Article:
The lack of tension was my second problem. There was never anything other than them arguing to keep the lovers apart. That one lives in Montreal and the other in Boston would seem like a problem, except the guy from Montreal was offered a job in Boston before the book even starts. He's shy about taking it because he wants to be near his dad's nursing home, but it's quickly made clear that his dad can move to Boston too! Neither lead has had a boyfriend in a while, but they weren't left scarred and scared to care by their pasts or anything like that. There is never anything that makes you say, "Maybe it will be hard for this to work out!" except for the repeated fights.

When I say "fight" though, I'm overselling what happens. On multiple occasions, Adam says something horrible to Ben that Ben (and I) hear as, "You're not a proper Jew!" for things like using unusual fillings in his sufganiyot, being awkward with Hebrew grammar, and having parents who like secular Christmas trees. (Adam does this despite the awesome rabbi father who would go ballistic if he heard his son say this stuff.) They then both feel bad. Ben then apologizes profusely. Yes, BEN apologizes everytime he gets upset due to Adam acting like an ass. And although Adam typically responds along the lines of "Why are YOU apologizing?" I never get the impression Adam grows out of it, just that he's found a guy who'll let him get away with being crappy.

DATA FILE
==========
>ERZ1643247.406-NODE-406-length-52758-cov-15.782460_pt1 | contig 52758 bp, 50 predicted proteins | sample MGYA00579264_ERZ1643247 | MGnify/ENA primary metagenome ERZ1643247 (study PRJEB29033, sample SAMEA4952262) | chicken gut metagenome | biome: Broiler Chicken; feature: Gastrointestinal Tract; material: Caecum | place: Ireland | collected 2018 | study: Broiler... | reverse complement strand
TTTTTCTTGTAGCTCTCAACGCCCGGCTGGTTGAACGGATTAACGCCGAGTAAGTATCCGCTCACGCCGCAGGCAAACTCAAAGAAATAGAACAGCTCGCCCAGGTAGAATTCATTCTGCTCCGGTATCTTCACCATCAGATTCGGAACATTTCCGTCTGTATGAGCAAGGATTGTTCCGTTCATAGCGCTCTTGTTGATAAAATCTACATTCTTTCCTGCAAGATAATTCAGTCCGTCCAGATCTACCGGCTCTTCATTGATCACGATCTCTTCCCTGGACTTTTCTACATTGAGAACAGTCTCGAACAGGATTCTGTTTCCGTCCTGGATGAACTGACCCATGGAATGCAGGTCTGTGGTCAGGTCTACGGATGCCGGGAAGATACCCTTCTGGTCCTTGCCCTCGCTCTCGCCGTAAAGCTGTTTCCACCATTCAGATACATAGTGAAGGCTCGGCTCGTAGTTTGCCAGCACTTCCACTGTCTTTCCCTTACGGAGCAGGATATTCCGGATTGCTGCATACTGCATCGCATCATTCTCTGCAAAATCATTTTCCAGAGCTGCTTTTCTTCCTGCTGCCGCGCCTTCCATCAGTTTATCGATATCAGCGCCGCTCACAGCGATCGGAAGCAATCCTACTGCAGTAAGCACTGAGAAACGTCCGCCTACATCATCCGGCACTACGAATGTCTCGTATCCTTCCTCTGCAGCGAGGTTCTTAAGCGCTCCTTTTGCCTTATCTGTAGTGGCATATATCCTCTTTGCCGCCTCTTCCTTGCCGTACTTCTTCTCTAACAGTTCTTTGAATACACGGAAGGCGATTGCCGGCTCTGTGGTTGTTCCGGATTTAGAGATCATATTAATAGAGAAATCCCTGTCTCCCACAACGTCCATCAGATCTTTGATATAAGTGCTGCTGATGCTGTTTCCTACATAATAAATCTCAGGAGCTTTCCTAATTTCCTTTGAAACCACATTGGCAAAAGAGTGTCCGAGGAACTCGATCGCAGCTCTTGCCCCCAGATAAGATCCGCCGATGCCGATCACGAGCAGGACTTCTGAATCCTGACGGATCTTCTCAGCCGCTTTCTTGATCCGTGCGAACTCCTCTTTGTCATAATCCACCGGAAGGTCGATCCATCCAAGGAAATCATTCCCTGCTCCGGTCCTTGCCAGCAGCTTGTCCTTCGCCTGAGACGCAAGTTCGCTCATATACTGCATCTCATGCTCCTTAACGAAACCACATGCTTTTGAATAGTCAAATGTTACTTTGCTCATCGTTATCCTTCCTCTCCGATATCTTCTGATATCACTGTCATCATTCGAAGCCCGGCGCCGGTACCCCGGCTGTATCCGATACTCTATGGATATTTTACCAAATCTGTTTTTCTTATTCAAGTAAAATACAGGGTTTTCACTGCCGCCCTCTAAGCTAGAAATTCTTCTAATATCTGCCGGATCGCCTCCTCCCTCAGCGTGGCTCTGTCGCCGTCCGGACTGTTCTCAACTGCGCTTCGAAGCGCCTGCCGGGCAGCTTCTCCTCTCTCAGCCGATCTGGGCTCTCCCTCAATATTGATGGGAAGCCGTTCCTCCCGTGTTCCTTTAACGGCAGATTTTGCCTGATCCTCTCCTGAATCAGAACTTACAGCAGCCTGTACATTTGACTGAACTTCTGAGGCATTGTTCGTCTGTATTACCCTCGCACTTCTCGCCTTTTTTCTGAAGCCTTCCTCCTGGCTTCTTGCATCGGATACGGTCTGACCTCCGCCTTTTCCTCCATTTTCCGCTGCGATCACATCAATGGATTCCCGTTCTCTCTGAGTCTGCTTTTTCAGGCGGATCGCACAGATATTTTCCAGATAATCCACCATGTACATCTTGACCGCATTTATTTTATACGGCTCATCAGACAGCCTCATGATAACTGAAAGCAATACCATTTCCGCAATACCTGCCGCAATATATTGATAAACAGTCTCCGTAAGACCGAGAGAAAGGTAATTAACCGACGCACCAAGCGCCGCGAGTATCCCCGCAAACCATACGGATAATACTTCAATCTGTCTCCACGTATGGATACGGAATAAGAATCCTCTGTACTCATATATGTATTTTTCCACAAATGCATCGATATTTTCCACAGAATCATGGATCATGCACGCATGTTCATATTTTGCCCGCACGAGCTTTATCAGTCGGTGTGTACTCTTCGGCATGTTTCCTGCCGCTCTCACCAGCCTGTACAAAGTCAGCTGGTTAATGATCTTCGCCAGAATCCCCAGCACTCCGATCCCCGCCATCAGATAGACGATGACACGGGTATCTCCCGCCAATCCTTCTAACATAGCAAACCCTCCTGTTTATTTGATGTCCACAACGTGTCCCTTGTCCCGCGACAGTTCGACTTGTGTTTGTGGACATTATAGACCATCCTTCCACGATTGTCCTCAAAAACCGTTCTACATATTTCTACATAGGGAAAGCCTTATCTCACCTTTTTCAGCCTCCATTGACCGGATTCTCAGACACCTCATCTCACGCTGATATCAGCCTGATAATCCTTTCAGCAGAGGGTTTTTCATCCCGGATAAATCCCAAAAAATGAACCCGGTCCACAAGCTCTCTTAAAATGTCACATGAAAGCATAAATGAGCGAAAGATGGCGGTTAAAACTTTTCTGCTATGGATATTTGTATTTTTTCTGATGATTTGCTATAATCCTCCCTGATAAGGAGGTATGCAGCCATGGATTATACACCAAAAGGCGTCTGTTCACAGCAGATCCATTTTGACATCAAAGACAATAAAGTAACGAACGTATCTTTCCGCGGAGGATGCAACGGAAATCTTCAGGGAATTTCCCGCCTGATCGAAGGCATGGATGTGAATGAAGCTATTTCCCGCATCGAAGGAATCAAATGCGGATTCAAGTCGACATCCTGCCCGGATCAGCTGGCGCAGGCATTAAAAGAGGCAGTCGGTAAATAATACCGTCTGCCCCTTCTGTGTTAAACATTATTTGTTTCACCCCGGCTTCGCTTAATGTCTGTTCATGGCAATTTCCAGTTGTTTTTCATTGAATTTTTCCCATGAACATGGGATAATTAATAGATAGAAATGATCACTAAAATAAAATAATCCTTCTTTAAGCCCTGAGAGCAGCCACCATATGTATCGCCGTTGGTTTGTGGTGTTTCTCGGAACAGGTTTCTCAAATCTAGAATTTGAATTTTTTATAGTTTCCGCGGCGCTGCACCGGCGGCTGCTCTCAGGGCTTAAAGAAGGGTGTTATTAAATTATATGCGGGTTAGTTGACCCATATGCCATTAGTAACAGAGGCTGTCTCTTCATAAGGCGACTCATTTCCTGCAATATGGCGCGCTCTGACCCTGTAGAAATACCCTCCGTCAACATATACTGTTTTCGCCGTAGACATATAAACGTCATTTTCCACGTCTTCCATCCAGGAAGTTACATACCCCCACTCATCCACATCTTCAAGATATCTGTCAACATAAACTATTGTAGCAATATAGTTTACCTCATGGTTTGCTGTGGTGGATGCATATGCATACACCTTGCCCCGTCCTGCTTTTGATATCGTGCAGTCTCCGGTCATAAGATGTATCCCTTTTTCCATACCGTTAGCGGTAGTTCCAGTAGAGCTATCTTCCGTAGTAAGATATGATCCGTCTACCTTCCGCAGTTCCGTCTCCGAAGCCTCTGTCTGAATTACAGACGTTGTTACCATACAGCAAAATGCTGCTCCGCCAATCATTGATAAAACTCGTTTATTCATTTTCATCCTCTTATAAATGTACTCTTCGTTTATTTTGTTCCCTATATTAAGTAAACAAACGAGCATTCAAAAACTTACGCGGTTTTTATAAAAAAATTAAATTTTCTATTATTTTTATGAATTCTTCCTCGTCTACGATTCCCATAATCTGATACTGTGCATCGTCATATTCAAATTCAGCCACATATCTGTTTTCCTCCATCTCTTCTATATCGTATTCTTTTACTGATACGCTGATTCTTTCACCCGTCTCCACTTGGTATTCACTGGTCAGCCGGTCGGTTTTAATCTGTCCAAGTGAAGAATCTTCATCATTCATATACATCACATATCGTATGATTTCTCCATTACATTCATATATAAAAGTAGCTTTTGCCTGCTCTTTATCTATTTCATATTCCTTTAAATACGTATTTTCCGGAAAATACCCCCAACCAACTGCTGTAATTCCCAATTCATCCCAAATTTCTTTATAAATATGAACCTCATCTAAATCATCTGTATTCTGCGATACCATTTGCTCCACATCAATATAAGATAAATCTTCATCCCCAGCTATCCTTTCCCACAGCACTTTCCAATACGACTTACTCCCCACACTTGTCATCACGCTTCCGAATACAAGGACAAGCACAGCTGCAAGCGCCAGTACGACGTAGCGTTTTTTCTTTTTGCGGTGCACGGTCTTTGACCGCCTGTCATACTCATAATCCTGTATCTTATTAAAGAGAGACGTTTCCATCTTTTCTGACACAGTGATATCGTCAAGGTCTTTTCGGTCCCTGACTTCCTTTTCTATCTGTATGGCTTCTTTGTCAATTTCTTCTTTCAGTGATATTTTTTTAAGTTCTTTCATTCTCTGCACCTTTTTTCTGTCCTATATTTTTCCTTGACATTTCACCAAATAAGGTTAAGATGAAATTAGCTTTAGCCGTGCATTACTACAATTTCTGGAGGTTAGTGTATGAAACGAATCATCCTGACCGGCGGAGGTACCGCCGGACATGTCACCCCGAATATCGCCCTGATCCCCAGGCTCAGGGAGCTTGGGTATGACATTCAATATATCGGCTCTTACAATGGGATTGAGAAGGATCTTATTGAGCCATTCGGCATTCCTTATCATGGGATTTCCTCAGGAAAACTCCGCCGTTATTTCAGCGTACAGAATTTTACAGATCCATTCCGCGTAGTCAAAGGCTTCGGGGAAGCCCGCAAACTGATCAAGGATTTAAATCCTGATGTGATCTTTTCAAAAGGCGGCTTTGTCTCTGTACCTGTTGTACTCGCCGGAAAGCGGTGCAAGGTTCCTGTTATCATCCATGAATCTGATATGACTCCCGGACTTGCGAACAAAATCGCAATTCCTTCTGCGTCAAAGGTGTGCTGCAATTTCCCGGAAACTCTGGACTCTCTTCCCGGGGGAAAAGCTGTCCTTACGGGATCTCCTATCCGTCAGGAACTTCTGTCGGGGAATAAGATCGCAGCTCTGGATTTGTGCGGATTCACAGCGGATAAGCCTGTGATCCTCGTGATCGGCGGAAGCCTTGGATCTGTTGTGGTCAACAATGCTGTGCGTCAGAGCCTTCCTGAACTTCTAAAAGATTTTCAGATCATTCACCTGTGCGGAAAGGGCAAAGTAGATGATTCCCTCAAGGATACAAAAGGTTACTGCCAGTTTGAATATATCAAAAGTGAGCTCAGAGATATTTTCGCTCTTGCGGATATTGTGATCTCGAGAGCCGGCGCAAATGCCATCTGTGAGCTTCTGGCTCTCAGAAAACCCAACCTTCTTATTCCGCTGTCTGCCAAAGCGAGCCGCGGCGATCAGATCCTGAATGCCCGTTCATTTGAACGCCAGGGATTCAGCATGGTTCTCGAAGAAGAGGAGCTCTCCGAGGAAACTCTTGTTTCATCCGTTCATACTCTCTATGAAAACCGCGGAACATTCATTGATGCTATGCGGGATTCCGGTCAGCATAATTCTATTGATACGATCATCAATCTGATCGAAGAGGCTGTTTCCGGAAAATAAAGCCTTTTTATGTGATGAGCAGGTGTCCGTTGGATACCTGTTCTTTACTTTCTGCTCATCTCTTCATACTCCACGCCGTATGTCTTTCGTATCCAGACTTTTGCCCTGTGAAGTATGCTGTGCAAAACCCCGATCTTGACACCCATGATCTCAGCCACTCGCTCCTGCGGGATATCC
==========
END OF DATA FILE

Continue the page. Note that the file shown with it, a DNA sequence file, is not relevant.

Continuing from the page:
The author says in her afterward that she is a Jewish woman who grew up in a Jewish household that always put up a Christmas tree, so I suspect she had to deal with a lot of the same things that got thrown at Ben. And I suspect she reacted the same way he does, by being briefly angry but then shrugging it off. I'd say more about that, but it's not my place.

So... Yeah. It's good that people of Jewish persuasion are writing holiday romances around their holidays, but this one fell flat for me. I may give Peters another shot, because maybe my problem was simply that Adam grated on me too much. We'll see.

Below you'll find the notes I took as I read. Clearly, they contain major spoilers. 




1% I'm all for a female youth hockey coach, but why is she in the boys lockerroom? I hope they made sure everyone was dressed before she came in.

5% Yeah, Ben's a great guy, and I can certainly relate to the Christmas fatigue, but it's pretty clear why he's running out of money. I don't really want to see that change though. I WANT him to make choices with his heart rather than his accounting ledger.

6% Adam has a job opportunity in Boston. Isn't that convenient? :)

9% Ok, he really could charge for coffee without being a heartless money grubber.